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Image: Fiona McIntyre for Research Professional News

Michael Hastings urges higher education managers and unions to swap strikes for a social pact

All social struggles have to be conducted within ethical parameters. These may differ from context to context and from sector to sector, but a concern with ethics has to be a defining feature of all such struggles, including collective industrial action. What then is the ethical parameter of a strike in a university?

The University and College Union and Unison have intensified their pay and pensions dispute with 18 days of strikes, and a pending assessment and marking boycott. Eighteen days of strike action will constitute more than 50 per cent of the teaching days in February and March—the last two months of this critical term of the academic year. Both will significantly affect student learning and progression. For some students, this disruption will be on top of the impact of the pandemic on face-to-face teaching and the overall learning experience.

Public institutions

Perhaps the first defining element of the ethical parameters in which universities operate is the fact that many of them are public; they are institutions that do not appropriate a surplus for private shareholders. The second defining element is the fact that they primarily service students and their learning and professional development. Both of these features must influence the conduct of unions and how they engage in industrial relations disputes.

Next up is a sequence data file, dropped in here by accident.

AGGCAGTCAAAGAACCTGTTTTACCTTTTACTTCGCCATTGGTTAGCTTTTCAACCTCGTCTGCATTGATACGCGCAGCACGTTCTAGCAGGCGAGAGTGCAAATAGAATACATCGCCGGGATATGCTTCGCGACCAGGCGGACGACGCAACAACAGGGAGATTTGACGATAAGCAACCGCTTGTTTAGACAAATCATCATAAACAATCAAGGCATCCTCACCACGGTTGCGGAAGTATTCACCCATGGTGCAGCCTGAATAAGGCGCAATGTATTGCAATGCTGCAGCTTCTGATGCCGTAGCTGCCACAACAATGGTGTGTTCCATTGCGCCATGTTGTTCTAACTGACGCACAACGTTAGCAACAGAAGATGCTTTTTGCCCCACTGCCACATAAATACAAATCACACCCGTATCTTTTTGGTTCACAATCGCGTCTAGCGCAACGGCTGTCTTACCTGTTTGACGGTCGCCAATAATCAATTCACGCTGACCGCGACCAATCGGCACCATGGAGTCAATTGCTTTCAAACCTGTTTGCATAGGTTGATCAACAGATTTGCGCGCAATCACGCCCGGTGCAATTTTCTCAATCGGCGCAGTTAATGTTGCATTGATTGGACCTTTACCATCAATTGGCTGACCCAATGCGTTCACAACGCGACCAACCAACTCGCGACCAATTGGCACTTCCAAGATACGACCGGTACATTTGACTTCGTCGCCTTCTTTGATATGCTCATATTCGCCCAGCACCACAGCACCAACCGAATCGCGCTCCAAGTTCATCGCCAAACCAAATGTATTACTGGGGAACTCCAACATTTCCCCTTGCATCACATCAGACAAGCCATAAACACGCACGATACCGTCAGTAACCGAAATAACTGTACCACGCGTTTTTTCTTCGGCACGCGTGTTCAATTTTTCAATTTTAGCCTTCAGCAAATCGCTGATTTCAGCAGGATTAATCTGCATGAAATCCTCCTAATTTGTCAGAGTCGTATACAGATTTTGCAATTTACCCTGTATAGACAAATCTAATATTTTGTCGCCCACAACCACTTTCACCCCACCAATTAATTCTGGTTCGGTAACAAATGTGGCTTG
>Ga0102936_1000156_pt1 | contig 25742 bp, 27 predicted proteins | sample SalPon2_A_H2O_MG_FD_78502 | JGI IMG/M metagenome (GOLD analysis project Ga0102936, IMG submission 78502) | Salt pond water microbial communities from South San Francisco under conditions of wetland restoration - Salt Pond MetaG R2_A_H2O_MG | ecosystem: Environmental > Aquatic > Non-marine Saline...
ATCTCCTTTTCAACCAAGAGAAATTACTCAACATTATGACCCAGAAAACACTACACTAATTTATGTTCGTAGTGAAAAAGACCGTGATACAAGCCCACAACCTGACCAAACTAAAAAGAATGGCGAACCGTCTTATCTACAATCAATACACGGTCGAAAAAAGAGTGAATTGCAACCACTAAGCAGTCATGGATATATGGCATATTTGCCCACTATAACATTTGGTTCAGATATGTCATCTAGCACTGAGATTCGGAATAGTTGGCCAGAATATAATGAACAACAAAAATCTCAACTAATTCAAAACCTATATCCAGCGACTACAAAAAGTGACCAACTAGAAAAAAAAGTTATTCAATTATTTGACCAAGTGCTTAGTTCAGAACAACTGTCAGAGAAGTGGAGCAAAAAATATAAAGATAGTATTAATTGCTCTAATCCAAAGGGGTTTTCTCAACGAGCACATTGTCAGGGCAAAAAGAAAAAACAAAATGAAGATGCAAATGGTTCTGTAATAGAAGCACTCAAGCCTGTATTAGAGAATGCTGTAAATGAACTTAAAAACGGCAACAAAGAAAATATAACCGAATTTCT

Union leaders in universities should recognise that one cannot conduct oneself in the same manner as in disputes in private companies. The actions of academics and professional services staff at a university must never irreparably threaten the learning and progression of students. But 18 days of strike action and an assessment and marking boycott essentially do this. Both actions compromise the ultimate outcome of the academic year: students’ graduation or progression. In effect, they represent breaches of the institutional mandate of a university and violate the essential principle of academic integrity.